Mourning the victims of Mumbai

Mourning the victims of Mumbai

Radical Islam expert: 'A global problem of a very large scale'

When we’re trying to gauge success in the “war against terror,” says Prof. Neil Kressel of William Paterson University in Wayne, “it’s not a matter of how Al Qaeda is doing but how are we doing against the worldwide problem of extremist Islam and terrorism emanating from the world of Islam.”

The carnage in Mumbai last week was a clear answer to that question.

Neil Kressel

“It’s been a long time since 9/11,” noted Kressel, the author of “Bad Faith: The Danger of Religious Extremism” and visiting associate professor at the Yale Initiative for the Interdisciplinary Study of Anti-Semitism. “A lot of Americans were beginning to think that we can move on. What attacks like this one do is remind Americans that this is a global problem of a very large scale and not likely to go away soon.”

A previously unknown group, Deccan Mujahedeen, has claimed responsibility for the attacks, in which more than 150 people were killed and hundreds injured. According to Ralph Peters in Monday’s New York Post, the group’s name is emblematic of its goal: “The Deccan plateau was a Muslim stronghold in central India, ruled by tyrants from mighty fortresses,” wrote Peters, the author of “Looking for Trouble: Adventures in a Broken World.” “The subcontinent’s Islamist extremists believe that Muslims are entitled to rule India again. They view the Deccan as Islam’s dagger in India’s Hindu heart.”

Another group, Lashkar-e-Taiba, has also been named in connection with the attacks.

“It’s known to operate out of Pakistan,” Kressel said, but “there is no reason to link either with Pakistan as a country…. There is good reason to believe that the current Pakistani government has no sympathy with these terrorists but may lack an ability to control them.”

One of the things that makes terrorism so difficult to combat, he said, is that “you only need a small group with an agenda and right away you’ve got a global problem.”

Radical Islam, said Kressel, is behind much of modern terrorism, and “the first thing to do [to confront it] is to do away with a false understanding that religion has nothing to do with it. If we can’t talk about the religious roots [of radical Islamic terrorism], then we can’t begin to address the problem….

“Do the texts contain verses that could be used to justify hatred and terrorism? I think they do, but,” he pointed out, “they could also be interpreted in ways that are entirely different.”

He paraphrased one hadith – a saying of Mohammad – that “at some point in the future the rocks are going to declare, ‘Look behind me; there’s a Jew hiding. Come and kill him.’ This could be used by an extremist to say that Mohammad supported that sort of thing.”

But, he stressed, “plenty of Islamic scholars don’t pay attention to that hadith. Some have questioned whether it’s valid in the first place.”

He stressed, as well, that Islam is not alone in being open to interpretation. All the religions, Judaism included, “are huge umbrellas under which there are many different interpretations.”

Also, he said, there are “many, many people who live their entire lives in a way they think is Islamic who don’t come out with anything justifying terrorism of any sort.”

What should India do in response to the Mumbai attacks? What should the world do to avert such attacks?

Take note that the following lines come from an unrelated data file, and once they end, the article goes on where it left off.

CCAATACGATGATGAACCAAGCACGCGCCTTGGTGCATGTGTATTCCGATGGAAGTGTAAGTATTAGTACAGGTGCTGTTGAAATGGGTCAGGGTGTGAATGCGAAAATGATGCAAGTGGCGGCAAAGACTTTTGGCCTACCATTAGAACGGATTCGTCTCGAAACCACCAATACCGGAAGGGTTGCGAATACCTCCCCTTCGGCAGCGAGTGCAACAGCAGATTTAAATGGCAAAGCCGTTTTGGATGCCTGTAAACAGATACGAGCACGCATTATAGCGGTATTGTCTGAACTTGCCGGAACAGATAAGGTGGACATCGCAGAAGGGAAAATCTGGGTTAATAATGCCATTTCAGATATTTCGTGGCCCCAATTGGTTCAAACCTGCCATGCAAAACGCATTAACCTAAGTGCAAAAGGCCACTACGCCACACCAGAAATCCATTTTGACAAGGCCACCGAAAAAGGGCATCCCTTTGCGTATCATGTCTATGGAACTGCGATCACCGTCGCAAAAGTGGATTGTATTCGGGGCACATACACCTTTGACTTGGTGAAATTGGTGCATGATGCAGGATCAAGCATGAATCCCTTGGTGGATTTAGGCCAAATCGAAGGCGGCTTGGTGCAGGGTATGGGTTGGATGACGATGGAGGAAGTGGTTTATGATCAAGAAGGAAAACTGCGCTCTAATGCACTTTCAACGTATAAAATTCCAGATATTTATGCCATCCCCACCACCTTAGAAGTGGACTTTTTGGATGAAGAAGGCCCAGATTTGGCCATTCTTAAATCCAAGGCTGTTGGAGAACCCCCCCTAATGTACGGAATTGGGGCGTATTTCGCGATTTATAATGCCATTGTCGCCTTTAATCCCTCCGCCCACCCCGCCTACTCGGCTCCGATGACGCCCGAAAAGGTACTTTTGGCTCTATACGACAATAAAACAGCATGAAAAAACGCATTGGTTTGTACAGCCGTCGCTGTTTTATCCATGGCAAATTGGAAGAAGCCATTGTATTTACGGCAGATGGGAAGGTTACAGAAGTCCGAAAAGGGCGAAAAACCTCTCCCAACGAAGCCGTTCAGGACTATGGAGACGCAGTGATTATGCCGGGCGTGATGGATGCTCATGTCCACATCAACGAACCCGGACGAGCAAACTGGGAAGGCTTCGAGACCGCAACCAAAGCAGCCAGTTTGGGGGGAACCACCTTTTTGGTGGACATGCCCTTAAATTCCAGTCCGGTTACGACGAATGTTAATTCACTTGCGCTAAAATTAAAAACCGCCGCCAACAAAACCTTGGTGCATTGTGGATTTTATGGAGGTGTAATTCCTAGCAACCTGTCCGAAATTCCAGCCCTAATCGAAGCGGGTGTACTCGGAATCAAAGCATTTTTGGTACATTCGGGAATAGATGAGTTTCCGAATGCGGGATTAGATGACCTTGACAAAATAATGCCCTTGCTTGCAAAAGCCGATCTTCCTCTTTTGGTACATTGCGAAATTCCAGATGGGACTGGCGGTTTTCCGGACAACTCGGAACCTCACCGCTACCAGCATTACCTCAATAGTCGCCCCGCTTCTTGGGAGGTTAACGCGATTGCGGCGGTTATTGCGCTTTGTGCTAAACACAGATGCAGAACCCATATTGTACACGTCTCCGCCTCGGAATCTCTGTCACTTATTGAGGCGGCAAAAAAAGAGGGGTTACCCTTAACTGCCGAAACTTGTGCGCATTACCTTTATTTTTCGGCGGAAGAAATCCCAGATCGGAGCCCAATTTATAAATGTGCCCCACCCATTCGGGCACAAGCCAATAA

Kressel said that while India has a right to protect itself, it is “clearly in America’s interest” for India and Pakistan to maintain “relatively good relations. We are trying to get Pakistan to devote its resources to going after Osama bin Laden and Al Qaeda in the tribal areas,” he noted. If Pakistan feels threatened by India, “it would be inclined to ignore its Islamic problem.”

No one should ignore the “Islamic problem,” Kressel said. “Enough countries have now been struck with serious attacks that they ought to recognize that we’re in this together. There’s a natural alliance that ought to exist among the countries that could be victims – and that’s almost everyone.”

It’s the problem, as well, of moderate Muslims.

Within the United States, he said, Islam has been fairly moderate. “We’re doing something right that I think Europe is not doing right…. Muslims here feel that they can practice their religion moderately and advance their lives economically. We’re generally better at assimilating immigrants.”

As for Europe, Kressel said, “the hold of radical Islam is growing [there],” in great part as a result of Muslims’ higher birth rates. “We’re going to see a Europe that looks a lot less European and a lot more Muslim 20 or 30 years down the line.”

But perhaps the Islam of 20 or 30 years down the line will look a lot different as well. In Kressel’s view, a war is being waged within Islam itself over “the future and the soul of the religion.”

Unfortunately, he added, “in a lot of parts of the world, people are scared to speak out.” Also, “people don’t fight for moderation the same way that they fight for extremism – but if the balance of power makes it safe for moderate Islam to emerge, I think there will be plenty of takers.”

Meanwhile, BBC News reported on Monday that “[i]n what is perhaps their first openly defiant act against ‘Islamic terrorism,’ Muslims in India have decided they will not allow the militants to be buried in Muslim graveyards anywhere in the country.

“They said that they could not believe that the assailants, who they said had ‘killed innocent civilians unprovoked,’ were true followers of Islam,” the report continued.

It quoted Ibrahim Tai, the president of the Indian Muslim Council, as saying the terrorists had “defamed” Islam.

“They are not Muslims,” he said, “as they have not followed our religion, which teaches us to live in peace.”

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